My husband and I just bought our first house and there’s a largish patch of asphalt by the breezeway door that I want to remove to put in pavers/plants/ect because we have no backyard. He said that if I wanted it done, I’d have to do it myself without his help. Being a small woman, I was sad and figured it would be impossible unless I shelled out the money to pay someone.. But, after reading your article, I feel really empowered and confident that I can do it myself, even if little by little with the SBL technique.. Thank you!

    • Emily
      3 years ago -

      Go girl! Give it a try. I think you can do it :) Glad this inspired you to try!

  • april
    2 years ago - Reply

    I have to say you have given me the hope that I can do it myself!! I am looking to shorten my driveway from 4 cars to 2. and add a 5ft semi private white vinyl fence. I have a small yard at the top of my driveway where I have maybe a 10×10 area of spaced flagstones….home to my glass patio table, chairs and umbrella. What a pain to move it every time I need to mow! Thinking of using the extra “driveway” area and do a large patio with pavers and design it up to incorporate the area of flagstone in some circular pattern. So I have a landscape company coming to give me an estimate but if it is too high to remove the asphalt…I may just muscle it myself …all 5’4′, 135ilbs of me!! I will certainly use your butt shovel leverage idea!! :) There is something to be said for looking back knowing you did it yourself!!

    • Emily
      2 years ago -

      Perfect summer project, April! I love the sounds of what you’re planning, getting the asphalt layer itself removed wasn’t so bad once it started to loosen, but the crushed stones beneath were a pain to dig. In your case, it almost seems like you can leave that stone as the base for your pavers!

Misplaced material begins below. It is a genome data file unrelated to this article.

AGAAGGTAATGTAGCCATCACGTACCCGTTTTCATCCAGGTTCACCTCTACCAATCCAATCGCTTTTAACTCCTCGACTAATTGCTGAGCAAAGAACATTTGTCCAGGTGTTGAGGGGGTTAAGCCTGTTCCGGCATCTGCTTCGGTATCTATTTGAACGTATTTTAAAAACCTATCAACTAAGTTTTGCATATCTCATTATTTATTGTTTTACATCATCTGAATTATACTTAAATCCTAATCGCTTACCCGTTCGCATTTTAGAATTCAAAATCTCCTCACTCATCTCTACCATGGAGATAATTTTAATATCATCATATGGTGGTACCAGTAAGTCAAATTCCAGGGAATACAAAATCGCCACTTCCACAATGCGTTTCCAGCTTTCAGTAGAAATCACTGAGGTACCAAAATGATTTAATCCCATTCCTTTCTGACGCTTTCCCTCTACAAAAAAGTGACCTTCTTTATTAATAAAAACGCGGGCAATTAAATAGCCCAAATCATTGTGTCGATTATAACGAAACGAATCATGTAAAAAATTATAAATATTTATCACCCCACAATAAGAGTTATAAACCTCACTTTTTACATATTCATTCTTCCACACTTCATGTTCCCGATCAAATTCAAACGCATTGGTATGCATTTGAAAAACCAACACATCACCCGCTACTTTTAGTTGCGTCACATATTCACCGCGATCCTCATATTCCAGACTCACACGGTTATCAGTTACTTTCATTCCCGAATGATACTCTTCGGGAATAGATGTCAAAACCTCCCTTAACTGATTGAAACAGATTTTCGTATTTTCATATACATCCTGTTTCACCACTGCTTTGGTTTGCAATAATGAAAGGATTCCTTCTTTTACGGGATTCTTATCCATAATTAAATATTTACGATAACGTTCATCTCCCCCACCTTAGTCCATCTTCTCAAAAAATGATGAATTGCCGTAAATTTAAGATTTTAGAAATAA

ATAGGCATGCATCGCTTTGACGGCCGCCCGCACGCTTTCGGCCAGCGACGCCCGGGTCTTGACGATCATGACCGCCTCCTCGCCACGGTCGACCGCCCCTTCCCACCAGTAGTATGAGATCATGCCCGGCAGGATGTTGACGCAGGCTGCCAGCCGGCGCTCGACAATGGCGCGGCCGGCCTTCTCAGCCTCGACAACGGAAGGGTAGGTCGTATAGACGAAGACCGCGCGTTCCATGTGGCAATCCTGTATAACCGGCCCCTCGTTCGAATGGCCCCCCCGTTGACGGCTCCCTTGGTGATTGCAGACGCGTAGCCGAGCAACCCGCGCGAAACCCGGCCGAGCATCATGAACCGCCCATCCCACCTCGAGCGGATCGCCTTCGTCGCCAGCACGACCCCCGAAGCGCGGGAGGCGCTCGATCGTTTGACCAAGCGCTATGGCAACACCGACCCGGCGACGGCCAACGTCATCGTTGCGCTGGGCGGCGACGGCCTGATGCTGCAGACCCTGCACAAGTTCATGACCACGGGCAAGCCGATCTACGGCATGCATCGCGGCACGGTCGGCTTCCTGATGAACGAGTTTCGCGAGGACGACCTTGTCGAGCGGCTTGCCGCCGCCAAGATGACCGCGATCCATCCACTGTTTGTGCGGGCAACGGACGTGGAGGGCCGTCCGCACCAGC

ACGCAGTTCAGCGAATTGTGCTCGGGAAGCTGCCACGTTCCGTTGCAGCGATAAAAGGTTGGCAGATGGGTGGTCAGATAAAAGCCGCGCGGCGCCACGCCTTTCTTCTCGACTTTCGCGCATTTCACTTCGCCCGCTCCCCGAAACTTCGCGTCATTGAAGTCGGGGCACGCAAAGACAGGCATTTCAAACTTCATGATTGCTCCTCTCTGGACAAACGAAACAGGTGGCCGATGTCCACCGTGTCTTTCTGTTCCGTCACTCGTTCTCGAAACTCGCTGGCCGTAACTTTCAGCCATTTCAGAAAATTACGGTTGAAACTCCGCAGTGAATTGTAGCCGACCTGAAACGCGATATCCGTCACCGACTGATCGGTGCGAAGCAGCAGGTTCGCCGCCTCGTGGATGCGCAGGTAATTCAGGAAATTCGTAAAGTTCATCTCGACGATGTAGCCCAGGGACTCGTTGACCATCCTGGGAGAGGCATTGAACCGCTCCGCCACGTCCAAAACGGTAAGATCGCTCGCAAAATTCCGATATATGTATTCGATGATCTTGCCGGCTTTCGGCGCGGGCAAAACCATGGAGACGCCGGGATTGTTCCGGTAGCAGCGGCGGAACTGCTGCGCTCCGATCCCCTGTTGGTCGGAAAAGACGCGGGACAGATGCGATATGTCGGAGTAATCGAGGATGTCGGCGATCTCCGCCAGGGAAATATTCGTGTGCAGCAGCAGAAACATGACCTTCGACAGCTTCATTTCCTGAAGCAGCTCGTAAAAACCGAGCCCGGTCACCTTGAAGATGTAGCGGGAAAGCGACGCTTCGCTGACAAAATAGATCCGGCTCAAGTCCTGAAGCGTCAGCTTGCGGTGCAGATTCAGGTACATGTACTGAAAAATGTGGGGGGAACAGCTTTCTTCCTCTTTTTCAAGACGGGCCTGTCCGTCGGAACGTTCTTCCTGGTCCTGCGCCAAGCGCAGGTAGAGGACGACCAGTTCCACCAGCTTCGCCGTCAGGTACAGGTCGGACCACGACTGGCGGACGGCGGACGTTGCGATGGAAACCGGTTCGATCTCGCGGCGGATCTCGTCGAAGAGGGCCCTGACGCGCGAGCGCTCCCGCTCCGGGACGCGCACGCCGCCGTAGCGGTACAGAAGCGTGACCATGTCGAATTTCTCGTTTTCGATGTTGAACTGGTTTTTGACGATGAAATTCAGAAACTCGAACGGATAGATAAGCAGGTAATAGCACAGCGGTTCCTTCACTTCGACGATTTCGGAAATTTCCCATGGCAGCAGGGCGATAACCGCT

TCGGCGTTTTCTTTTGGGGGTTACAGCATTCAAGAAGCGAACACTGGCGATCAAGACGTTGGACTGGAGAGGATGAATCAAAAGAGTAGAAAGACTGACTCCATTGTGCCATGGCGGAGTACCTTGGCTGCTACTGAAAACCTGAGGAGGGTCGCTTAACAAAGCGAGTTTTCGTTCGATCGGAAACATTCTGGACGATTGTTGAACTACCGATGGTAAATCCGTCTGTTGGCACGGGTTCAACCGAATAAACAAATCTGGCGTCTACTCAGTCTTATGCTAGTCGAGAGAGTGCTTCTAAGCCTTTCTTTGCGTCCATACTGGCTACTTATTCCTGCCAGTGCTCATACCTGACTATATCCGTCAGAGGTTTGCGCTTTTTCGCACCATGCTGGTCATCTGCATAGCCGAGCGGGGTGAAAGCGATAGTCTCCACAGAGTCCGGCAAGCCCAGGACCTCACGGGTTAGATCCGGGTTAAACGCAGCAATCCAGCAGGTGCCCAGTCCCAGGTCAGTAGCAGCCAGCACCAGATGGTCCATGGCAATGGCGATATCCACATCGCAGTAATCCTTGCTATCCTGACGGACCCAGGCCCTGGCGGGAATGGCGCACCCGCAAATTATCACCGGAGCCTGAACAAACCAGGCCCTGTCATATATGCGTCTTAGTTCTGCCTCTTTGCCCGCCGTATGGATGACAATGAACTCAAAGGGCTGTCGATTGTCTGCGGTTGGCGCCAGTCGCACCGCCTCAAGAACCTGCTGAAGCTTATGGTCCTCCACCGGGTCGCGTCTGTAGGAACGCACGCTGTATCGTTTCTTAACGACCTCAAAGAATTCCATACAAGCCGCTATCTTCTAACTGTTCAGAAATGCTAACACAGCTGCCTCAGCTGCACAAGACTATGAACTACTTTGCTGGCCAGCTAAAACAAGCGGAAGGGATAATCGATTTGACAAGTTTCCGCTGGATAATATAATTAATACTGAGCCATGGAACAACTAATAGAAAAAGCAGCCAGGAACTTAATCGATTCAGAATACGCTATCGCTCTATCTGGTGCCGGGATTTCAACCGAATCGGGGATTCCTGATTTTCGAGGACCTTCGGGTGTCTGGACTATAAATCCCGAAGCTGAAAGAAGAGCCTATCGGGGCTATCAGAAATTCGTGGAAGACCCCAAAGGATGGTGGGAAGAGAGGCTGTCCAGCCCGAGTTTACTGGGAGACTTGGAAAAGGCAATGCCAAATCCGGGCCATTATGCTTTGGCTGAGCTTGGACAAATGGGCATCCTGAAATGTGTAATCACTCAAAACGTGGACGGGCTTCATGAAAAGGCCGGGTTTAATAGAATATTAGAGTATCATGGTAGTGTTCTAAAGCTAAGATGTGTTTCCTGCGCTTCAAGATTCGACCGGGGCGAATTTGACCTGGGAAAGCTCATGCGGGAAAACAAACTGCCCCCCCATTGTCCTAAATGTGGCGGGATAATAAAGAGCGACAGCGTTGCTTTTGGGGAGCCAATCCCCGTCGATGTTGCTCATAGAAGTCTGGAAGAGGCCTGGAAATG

I’d be interested in knowing how companies price for removal (I can never even get paving companies to call me back!)

      Good luck!

  • Adam Turnbull
    1 year ago - Reply

    Wow. Impressive. I have a project just like this. My fear is, of course, what is UNDER the asphalt like your last section. Since I’m twice your size you have shamed me into doing it myself and not calling an escavator ! Good on ya!

  • jennifer
    1 year ago - Reply

    Awesome! I needed the laughs and the inspiration.

  • Dinesh Sharma
    1 year ago - Reply

    HI Ms. Emily, could you tell me what to do with the removed asphalt from my garage it is almost 5 feet X 5 feet and 3 feet high pile sitting in my driveway. City do not want to take it.

    • Emily
      1 year ago -

      We were lucky that the city took ours, but I also bagged the debris in small batches for easier removal. You can probably call most debris removal companies to come and take it for a small price (trash companies or companies that rent dumpsters may be willing to accommodate). Sorry about that :(

  • Dave
    11 months ago - Reply

    Dang! NICE JOB!

    You have given me inspiration!

  • Aimee
    1 month ago - Reply

    You were one of the few true depave-driveway projects and I think you kick ass! We were going to follow your lead then found someone to do it all in one day for $650 so we paid them instead. Just had the back half of our long driveway taken out and can’t wait to have more garden space, woo hoo!

  • Aimee
    1 month ago - Reply

    (cont’d) – the first sentence meant one of the few projects we found online to truly remove rather than replace…most folks think we’re mad for getting rid of part of our driveway, but we don’t have a car and the garage is the size of a garden shed with our 1925 home so now it truly will be one :)

    • Emily
      1 month ago -

      $650 = not a bad deal! Considering how laborious it was… did they drop in new soil and level it out for you too? Would be interested to know what other handymen would charge for a project like this. People love to pave more surface area, but at some point, it’s all gotta come back up!